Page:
Monday, July 26, 2010

Worth Reading: Reasons to Fund the Arts in Times of Austerity

I tweeted on this article, "In an era of austerity, reasons to fund the arts," from the Art Newspaper a while back, but it's worth repeating, I think. Written by Robert Hewison, a London, UK, professor, it focuses on British case studies, but makes some very applicable general arguments too:

Culture creates social capital, expressed as trust generated by a shared understanding of the symbols that the arts generate, and a commitment to the values they represent. It sustains the legitimacy of social institutions by ensuring that they are accepted, not imposed. Societies with an equitable distribution of cultural assets will be more cohesive, and more creative. Wellbeing, which is the true end of economic activity, depends on the quality of life that culture sustains. The word “culture”, after all, means “growth”.

Social capital—like economic capital—requires both regulation and investment. That the educated and well-off have greater access to the arts is not an argument for abandoning intervention to secure a more equitable distribution of cultural experience. Rationally, the government should be putting more funding into the arts because of the social capital they generate. There is a sound economic argument that when the market fails to provide certain kinds of goods thought useful, then it is necessary to intervene—health and education are the usual examples. The economics of the arts are particularly prone to market failure, for it is not easy to make the advances in productivity that technology facilitates in manufacturing. A symphony played on a synthesiser is not an efficiency gain.

Of course, one my points of frustration with our cultural institutions has been is that even when they do get influxes of money from the government, they don't always pass that on to the public in terms of access. Last Friday I discovered that both the ROM and AGO's admission fees quietly increased on July 1st. It's now $24 for general admission to the ROM for adults and $19.50 for the AGO. Both institutions are chalking the increase up to the introduction of Ontario's Harmonized Sales Tax on July 1st. Interestingly, some Ontario institutions chose not to raise their admission fees with the HST, examples being the Gardiner Museum and (at least according to their website) the National Gallery of Canada.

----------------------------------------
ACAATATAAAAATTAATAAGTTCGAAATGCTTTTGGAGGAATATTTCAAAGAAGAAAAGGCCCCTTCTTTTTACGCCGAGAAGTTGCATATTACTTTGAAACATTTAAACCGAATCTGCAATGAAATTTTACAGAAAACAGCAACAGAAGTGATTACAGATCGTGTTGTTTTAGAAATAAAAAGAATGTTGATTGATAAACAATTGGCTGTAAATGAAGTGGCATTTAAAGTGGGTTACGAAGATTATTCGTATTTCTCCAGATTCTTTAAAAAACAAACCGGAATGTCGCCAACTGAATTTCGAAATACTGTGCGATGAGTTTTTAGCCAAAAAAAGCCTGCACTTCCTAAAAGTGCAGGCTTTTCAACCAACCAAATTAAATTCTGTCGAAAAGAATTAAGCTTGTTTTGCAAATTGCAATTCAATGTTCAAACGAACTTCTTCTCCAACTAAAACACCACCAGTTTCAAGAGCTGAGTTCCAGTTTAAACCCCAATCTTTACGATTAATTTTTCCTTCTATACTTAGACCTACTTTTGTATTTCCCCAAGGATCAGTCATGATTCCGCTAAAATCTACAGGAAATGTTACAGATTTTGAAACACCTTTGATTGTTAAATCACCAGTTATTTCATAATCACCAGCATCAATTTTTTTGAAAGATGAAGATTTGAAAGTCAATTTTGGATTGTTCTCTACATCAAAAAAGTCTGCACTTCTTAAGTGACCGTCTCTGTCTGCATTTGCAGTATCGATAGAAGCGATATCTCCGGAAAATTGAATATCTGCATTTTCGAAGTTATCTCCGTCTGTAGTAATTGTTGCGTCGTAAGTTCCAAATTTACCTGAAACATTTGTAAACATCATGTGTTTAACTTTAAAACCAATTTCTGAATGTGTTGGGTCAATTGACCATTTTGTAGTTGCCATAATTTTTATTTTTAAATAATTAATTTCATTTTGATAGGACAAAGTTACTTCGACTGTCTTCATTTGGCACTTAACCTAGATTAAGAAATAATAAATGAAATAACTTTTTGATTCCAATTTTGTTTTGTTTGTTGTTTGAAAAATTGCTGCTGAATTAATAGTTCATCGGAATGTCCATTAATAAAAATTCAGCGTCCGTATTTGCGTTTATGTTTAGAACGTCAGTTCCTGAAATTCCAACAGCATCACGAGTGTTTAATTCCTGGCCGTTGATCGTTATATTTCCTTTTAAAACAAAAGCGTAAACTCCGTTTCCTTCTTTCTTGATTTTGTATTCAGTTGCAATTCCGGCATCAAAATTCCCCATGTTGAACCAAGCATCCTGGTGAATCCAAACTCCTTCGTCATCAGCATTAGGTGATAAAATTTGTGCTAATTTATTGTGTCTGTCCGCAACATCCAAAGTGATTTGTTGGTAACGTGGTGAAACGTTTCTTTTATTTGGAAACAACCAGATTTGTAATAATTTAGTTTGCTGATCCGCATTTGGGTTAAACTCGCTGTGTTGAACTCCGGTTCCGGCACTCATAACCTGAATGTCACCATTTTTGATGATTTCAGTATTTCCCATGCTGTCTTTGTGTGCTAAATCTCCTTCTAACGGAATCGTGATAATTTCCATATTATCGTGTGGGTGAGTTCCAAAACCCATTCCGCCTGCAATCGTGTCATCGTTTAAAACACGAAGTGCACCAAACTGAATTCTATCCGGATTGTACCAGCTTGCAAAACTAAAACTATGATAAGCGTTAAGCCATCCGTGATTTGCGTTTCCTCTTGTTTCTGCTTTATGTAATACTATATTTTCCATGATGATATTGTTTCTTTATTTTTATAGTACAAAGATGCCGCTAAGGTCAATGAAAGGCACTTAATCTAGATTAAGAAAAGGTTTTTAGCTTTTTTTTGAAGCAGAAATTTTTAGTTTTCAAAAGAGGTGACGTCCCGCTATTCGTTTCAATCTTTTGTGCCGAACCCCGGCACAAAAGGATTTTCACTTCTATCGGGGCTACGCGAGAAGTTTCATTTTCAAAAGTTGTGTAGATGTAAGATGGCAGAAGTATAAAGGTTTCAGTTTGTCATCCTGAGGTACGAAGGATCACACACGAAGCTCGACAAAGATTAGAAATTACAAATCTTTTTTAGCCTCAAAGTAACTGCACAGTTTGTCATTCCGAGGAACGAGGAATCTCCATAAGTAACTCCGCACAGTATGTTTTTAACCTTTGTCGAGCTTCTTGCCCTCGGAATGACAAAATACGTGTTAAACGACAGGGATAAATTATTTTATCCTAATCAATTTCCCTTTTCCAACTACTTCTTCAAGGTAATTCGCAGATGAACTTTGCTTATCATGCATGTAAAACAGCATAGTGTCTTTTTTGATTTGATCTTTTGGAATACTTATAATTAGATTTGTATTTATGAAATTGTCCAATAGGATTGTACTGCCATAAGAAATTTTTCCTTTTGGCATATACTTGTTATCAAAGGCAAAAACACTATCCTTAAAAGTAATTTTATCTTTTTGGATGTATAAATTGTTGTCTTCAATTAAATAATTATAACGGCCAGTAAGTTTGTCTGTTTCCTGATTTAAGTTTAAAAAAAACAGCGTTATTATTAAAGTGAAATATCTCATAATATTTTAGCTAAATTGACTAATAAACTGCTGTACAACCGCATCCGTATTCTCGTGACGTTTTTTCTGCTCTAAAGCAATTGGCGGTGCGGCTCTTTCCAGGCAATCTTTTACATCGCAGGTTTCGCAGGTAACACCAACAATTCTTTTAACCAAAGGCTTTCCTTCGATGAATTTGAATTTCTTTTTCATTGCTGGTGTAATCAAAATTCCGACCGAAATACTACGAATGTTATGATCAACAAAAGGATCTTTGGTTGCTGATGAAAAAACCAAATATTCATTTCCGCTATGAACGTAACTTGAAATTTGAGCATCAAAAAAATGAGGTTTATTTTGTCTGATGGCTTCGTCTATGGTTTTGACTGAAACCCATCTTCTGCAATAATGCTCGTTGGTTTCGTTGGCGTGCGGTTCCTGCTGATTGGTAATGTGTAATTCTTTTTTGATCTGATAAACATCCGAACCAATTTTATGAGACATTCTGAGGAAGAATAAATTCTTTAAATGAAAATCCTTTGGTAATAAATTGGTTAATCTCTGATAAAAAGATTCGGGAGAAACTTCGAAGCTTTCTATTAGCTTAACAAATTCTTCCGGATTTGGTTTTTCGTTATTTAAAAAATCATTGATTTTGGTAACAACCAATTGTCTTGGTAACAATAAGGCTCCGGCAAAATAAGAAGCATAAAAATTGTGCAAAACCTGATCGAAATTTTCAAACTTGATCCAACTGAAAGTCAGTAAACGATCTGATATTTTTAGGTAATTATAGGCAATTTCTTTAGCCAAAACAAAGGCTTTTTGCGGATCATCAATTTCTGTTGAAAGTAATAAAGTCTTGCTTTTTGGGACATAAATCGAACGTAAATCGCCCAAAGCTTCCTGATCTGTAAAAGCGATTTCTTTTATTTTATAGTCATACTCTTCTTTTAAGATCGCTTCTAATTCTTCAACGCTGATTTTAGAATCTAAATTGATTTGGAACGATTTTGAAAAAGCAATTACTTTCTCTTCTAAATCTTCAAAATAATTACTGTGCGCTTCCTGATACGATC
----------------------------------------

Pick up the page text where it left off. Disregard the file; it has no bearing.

Anonymous said...

Great reference Leah.

Here at MOCCA, with the introduction of the HST in July, not only have we decided not to raise our admission fees (already a friendly Pay-What-You-Can), but we have launched a FREE ADMISSION policy for the remainder of 2010 thanks to a lead grant from the Hal Jackman Foundation. Access, access, access!

Yves Theoret
Managing Director
Museum of Contemporary Canadian Art

Leah Sandals said...

Hi Yves,

Thanks for your comment. In my tirades against high admission fees and inadequate arts access, I do often forget to note the good work that some institutions like MOCCA are doing on the arts access front--and have been doing for a long time. So kudos, and thanks for that.

Kudos also to the Power Plant for going all summer all free and (if I'm going to shout-out overlooked arts access resources for reals) all the artist-run centres in Toronto that continue to put together quality shows for the public to take in gratis.

Even the not-so-flush dealers out there doing good shows that us browsers-only can view deserve a mention! Merci folks.

All this said... Yves, do you wish to comment on impacts the HST might have on arts orgs? Is it really enough to force an increase to admission fees from your perspective?

Peter D. Harris said...

It's hard not to comparison shop to see what else my cultural dollar buys me at other world class institutions....Del Prado = 7 Euro, The Louvre = 9.5 Euro ($9.50 and $12.70 CAN respectively), National Gallery of Canada =$9. The AGO and the ROM seem a bit out of step unless I factor in a plane ticket to Europe...

My beef with the $19.50 and $24 is that for my non-artist friends and family, its very difficult for them to get the full value out of a high priced museum ticket. After about an hour I can see they've reached saturation point for new art, and the eyes are glazing over a bit-but like good soldiers they march on- not really absorbing anything new, but sticking it out because they just paid $19.50 to get in. The high ticket price encourages my out of town guests to try and "see it all", when small doses would be more enjoyable and rewarding for everyone.

Memberships are great for T.O. residents but for the infrequent visitor it's too bad the AGO doesn't offer the various galleries on an a la carte basis. For a couple bucks I could show off the great Group of Seven collection one night, then hit the modern collection another visit, without my guests feeling the pressure of trying to see everything in one go.

Leah Sandals said...

Peter, I'm a bazillion percent with you on that one. The memberships serve Torontonians *who can afford them*, but really neglect to serve Ontarians as a whole--or visitors from overseas for that matter.